Merriam-Webster’s Word of the Day for December 25, 2019 is:

evergreen • EV-er-green  • adjective

1 : having foliage that remains green and functional through more than one growing season

2 a : retaining freshness or interest : perennial

b : universally and continually relevant : not limited in applicability to a particular event or date


“For years, it was assumed that in order to have a garden of constant color, you needed to plant vivid annual flowers in every season. This was a somewhat costly proposition, however, especially when compared to a garden of evergreen and colorful succulents, where red, blue, yellow, green, pink and gold are on display 365 days a year.” — Joshua Siskin, The Orange County (California) Register, 29 Oct. 2019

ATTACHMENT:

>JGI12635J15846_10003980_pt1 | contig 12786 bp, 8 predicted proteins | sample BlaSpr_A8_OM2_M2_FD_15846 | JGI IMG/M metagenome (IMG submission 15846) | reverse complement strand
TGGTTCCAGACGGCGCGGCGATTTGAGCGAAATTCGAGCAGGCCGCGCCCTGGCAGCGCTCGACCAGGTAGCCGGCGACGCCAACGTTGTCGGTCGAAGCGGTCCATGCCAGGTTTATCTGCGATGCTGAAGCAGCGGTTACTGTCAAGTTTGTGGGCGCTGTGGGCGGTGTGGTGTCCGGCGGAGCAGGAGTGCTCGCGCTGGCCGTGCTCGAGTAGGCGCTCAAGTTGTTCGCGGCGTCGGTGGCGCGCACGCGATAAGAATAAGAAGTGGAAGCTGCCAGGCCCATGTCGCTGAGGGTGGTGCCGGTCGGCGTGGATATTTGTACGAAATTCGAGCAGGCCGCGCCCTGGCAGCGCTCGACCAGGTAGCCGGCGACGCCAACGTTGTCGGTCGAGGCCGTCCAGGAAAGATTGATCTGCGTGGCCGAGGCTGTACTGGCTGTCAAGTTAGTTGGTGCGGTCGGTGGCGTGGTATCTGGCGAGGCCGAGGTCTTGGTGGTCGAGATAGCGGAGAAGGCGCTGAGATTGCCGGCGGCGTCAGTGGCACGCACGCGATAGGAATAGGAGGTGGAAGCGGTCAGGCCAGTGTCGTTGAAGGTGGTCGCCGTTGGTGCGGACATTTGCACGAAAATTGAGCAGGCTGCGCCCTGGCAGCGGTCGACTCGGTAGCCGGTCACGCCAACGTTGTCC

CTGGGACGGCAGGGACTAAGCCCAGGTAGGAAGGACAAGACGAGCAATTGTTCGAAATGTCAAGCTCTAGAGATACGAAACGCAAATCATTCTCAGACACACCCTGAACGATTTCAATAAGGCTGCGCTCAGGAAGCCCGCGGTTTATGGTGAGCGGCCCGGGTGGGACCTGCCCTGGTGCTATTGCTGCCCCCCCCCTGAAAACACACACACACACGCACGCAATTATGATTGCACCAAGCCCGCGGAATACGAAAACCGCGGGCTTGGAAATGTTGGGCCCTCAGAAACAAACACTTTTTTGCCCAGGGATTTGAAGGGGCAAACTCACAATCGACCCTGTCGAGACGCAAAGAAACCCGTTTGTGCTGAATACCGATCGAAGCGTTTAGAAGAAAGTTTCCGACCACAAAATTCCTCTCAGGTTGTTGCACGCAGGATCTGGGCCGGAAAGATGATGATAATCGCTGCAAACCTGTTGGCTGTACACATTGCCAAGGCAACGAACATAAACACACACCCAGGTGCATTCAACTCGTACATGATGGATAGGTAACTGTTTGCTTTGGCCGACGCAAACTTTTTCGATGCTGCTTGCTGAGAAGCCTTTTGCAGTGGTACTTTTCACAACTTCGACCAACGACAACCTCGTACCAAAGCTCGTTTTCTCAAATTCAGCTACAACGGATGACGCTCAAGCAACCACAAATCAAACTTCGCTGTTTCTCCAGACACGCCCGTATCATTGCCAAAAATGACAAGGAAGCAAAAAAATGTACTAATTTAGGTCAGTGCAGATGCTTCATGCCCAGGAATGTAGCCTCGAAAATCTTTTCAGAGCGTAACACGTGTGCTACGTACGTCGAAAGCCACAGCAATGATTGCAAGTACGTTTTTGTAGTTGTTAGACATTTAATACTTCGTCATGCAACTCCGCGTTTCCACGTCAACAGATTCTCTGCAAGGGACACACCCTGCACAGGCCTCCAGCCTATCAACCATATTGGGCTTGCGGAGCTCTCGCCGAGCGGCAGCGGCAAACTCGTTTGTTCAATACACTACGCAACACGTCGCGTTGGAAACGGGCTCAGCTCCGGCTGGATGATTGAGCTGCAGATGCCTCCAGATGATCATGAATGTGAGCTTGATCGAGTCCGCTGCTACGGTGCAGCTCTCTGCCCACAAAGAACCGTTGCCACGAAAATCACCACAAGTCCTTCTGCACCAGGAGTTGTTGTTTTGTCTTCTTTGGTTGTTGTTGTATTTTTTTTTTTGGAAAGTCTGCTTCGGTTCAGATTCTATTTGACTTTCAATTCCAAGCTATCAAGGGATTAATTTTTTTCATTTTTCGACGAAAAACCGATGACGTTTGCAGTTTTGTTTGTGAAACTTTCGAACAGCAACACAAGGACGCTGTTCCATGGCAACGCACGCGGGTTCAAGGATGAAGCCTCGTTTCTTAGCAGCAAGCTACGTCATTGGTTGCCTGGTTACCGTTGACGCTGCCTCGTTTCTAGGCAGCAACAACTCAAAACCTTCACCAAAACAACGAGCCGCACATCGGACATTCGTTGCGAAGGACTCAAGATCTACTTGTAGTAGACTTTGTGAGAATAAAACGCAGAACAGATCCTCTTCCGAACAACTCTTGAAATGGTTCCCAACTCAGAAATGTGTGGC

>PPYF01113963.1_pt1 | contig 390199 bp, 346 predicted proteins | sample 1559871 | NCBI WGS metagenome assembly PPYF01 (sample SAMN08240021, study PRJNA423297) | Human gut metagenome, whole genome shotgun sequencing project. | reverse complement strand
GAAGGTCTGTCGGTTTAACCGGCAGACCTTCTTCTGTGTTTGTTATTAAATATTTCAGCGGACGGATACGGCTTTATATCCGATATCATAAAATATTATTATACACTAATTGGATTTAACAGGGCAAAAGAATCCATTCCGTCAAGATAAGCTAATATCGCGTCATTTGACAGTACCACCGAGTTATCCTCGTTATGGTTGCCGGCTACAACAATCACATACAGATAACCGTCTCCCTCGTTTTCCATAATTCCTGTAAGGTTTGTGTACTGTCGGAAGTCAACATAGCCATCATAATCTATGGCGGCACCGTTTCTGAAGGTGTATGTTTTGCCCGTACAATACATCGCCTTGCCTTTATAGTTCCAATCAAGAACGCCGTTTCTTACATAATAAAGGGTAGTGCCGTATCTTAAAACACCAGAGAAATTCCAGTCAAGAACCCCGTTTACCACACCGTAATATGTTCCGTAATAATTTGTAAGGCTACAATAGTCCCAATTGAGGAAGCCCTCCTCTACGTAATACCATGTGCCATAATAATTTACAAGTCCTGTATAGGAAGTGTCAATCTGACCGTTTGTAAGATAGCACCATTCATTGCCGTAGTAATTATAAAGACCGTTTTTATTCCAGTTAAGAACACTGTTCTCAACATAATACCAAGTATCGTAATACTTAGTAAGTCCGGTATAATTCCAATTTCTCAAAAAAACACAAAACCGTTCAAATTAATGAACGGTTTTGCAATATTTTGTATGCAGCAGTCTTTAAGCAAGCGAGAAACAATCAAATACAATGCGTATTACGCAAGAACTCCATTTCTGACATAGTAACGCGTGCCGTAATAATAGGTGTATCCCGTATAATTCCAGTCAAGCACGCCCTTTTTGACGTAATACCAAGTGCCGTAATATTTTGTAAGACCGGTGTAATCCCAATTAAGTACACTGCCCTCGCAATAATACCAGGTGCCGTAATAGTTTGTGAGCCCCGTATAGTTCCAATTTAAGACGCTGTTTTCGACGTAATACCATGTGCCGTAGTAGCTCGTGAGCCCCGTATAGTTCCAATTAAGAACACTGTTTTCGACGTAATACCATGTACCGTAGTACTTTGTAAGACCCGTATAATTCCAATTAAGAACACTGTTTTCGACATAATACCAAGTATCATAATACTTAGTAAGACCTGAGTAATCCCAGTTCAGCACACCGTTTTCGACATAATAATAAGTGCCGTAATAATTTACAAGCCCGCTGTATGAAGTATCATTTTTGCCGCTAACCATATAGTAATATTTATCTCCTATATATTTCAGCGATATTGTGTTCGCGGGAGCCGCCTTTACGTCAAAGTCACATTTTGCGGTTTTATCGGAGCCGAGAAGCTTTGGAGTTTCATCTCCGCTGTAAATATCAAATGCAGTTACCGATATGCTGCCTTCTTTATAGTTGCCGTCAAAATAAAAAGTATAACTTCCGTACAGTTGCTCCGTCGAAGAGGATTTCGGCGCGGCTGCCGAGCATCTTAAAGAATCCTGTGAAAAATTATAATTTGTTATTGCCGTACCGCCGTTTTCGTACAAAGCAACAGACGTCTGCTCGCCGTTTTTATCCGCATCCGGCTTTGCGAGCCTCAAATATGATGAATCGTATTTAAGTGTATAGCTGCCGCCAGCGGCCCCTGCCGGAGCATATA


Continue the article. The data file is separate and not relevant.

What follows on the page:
“Pinterest, in particular, is a great place for sharing evergreen content like recipes or DIY tutorials….” — Danielle Wiley, Adweek, 12 Dec. 2018

Did you know?

Which adjective do you think has existed longer in English, evergreen or perennial? If you count the hyphenated form ever-green (which of course means “always green”), then evergreen is older; its earliest known use dates from the 16th century. The hyphen-free form is first seen in writing from the 17th century as an adjective as well as a noun, meaning “conifer.” The earliest known use of perennial as an adjective meaning “remaining green all year long” appears in the first half of the 17th century. Evergreen also wins in the more general “long lasting” sense. It began appearing in figurative use circa mid-17th century, whereas perennial began to be used with that “enduring” meaning in the early 18th.

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